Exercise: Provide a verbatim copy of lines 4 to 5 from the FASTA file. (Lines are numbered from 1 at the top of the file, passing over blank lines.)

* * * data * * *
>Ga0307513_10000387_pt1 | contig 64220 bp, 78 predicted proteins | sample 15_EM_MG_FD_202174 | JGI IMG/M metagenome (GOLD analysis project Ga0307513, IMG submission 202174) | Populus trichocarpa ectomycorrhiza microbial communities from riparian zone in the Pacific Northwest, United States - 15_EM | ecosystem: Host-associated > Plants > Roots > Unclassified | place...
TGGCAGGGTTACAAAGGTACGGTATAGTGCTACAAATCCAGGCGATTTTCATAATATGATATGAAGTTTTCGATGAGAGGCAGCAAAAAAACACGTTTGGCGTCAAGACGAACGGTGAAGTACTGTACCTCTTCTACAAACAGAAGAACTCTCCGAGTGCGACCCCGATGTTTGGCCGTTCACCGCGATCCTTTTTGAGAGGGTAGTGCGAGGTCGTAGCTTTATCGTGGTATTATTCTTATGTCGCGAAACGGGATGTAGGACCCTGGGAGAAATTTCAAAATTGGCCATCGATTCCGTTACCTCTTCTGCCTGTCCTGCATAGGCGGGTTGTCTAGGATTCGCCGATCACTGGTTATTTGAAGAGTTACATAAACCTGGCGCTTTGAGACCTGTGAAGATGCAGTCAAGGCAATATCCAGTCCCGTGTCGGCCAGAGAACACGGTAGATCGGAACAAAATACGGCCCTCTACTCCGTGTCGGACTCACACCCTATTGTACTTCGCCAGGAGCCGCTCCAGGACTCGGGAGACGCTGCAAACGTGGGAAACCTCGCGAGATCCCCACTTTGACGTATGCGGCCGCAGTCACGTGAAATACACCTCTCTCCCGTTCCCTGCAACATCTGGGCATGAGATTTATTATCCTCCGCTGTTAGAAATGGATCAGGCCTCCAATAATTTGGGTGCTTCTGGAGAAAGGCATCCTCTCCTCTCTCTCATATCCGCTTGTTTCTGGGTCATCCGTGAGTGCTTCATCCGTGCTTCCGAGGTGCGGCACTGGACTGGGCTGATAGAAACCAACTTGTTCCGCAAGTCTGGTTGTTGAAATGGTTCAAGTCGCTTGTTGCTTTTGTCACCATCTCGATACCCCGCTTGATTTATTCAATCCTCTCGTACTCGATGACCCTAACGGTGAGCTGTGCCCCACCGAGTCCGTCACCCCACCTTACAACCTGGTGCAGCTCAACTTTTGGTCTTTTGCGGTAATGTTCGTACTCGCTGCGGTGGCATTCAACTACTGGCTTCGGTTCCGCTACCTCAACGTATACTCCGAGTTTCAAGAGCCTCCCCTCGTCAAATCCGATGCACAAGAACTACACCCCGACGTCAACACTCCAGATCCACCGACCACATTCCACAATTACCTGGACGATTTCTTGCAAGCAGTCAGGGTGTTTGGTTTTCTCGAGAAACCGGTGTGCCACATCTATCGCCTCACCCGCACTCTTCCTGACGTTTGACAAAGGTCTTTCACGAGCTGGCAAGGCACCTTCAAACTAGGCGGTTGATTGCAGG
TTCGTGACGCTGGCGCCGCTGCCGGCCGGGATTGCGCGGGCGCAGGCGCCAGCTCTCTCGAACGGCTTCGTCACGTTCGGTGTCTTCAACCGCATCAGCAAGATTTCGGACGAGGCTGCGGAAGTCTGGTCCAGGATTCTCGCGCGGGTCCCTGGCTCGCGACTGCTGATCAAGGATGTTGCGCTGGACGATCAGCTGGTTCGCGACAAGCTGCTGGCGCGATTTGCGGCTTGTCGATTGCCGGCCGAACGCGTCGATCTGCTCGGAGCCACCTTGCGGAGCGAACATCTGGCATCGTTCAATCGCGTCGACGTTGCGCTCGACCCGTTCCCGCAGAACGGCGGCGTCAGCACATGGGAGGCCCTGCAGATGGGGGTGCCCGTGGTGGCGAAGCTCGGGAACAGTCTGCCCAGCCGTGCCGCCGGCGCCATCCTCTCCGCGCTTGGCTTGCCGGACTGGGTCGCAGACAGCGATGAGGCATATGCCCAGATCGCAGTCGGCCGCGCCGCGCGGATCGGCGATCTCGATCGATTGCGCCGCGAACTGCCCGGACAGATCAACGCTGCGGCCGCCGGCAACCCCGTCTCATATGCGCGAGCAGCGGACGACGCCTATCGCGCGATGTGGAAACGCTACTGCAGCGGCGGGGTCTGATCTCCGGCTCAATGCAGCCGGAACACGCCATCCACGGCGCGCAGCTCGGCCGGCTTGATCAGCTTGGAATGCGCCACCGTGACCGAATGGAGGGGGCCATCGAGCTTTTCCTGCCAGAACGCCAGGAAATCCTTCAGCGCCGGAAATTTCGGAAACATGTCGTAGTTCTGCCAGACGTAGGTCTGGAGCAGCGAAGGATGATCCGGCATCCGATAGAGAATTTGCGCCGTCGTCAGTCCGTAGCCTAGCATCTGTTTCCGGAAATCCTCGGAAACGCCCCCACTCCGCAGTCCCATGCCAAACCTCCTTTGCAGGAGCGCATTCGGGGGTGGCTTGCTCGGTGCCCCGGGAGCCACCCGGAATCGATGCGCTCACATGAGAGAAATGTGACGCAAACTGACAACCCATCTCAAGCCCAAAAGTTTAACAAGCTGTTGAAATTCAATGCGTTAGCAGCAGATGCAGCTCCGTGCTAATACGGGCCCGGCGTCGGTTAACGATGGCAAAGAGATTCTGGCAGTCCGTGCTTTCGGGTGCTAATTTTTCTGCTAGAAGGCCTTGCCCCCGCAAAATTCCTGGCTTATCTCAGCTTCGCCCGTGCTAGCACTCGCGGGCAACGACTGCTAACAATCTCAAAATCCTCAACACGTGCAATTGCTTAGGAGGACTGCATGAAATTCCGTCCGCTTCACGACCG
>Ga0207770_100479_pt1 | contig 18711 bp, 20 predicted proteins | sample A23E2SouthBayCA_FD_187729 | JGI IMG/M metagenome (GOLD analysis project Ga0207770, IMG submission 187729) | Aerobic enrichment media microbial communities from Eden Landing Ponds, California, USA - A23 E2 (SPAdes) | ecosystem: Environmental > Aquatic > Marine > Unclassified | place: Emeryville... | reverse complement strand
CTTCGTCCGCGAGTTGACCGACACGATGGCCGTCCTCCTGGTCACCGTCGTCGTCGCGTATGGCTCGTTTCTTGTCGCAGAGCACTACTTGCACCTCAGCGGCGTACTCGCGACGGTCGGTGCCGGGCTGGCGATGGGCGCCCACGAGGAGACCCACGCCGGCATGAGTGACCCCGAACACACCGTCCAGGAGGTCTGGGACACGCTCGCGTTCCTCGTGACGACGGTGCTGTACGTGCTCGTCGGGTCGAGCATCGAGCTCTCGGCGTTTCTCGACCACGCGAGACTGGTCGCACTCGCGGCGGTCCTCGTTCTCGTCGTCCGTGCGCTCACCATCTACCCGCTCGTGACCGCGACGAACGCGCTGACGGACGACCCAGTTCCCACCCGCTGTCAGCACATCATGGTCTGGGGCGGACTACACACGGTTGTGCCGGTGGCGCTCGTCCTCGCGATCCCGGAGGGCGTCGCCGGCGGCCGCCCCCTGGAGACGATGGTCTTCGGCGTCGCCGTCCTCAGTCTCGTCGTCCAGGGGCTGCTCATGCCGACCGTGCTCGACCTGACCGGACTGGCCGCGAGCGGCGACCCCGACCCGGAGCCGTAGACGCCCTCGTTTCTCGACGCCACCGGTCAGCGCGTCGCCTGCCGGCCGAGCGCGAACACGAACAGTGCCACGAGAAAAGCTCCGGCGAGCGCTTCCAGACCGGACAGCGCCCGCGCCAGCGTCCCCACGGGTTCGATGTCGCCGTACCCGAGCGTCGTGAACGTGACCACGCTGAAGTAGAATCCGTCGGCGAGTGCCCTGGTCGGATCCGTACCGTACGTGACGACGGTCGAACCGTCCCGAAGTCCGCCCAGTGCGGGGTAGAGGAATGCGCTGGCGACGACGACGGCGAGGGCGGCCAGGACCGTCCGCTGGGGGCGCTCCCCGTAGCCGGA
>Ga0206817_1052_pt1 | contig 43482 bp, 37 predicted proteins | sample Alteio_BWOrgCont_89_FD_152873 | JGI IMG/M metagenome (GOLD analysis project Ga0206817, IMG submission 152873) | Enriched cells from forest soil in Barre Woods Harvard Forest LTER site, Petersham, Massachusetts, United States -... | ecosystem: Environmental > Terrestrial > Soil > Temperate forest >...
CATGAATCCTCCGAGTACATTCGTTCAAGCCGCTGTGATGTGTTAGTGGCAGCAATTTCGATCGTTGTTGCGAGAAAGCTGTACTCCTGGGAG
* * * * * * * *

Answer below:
>Ga0207770_100479_pt1 | contig 18711 bp, 20 predicted proteins | sample A23E2SouthBayCA_FD_187729 | JGI IMG/M metagenome (GOLD analysis project Ga0207770, IMG submission 187729) | Aerobic enrichment media microbial communities from Eden Landing Ponds, California, USA - A23 E2 (SPAdes) | ecosystem: Environmental > Aquatic > Marine > Unclassified | place: Emeryville... | reverse complement strand
CTTCGTCCGCGAGTTGACCGACACGATGGCCGTCCTCCTGGTCACCGTCGTCGTCGCGTATGGCTCGTTTCTTGTCGCAGAGCACTACTTGCACCTCAGCGGCGTACTCGCGACGGTCGGTGCCGGGCTGGCGATGGGCGCCCACGAGGAGACCCACGCCGGCATGAGTGACCCCGAACACACCGTCCAGGAGGTCTGGGACACGCTCGCGTTCCTCGTGACGACGGTGCTGTACGTGCTCGTCGGGTCGAGCATCGAGCTCTCGGCGTTTCTCGACCACGCGAGACTGGTCGCACTCGCGGCGGTCCTCGTTCTCGTCGTCCGTGCGCTCACCATCTACCCGCTCGTGACCGCGACGAACGCGCTGACGGACGACCCAGTTCCCACCCGCTGTCAGCACATCATGGTCTGGGGCGGACTACACACGGTTGTGCCGGTGGCGCTCGTCCTCGCGATCCCGGAGGGCGTCGCCGGCGGCCGCCCCCTGGAGACGATGGTCTTCGGCGTCGCCGTCCTCAGTCTCGTCGTCCAGGGGCTGCTCATGCCGACCGTGCTCGACCTGACCGGACTGGCCGCGAGCGGCGACCCCGACCCGGAGCCGTAGACGCCCTCGTTTCTCGACGCCACCGGTCAGCGCGTCGCCTGCCGGCCGAGCGCGAACACGAACAGTGCCACGAGAAAAGCTCCGGCGAGCGCTTCCAGACCGGACAGCGCCCGCGCCAGCGTCCCCACGGGTTCGATGTCGCCGTACCCGAGCGTCGTGAACGTGACCACGCTGAAGTAGAATCCGTCGGCGAGTGCCCTGGTCGGATCCGTACCGTACGTGACGACGGTCGAACCGTCCCGAAGTCCGCCCAGTGCGGGGTAGAGGAATGCGCTGGCGACGACGACGGCGAGGGCGGCCAGGACCGTCCGCTGGGGGCGCTCCCCGTAGCCGGA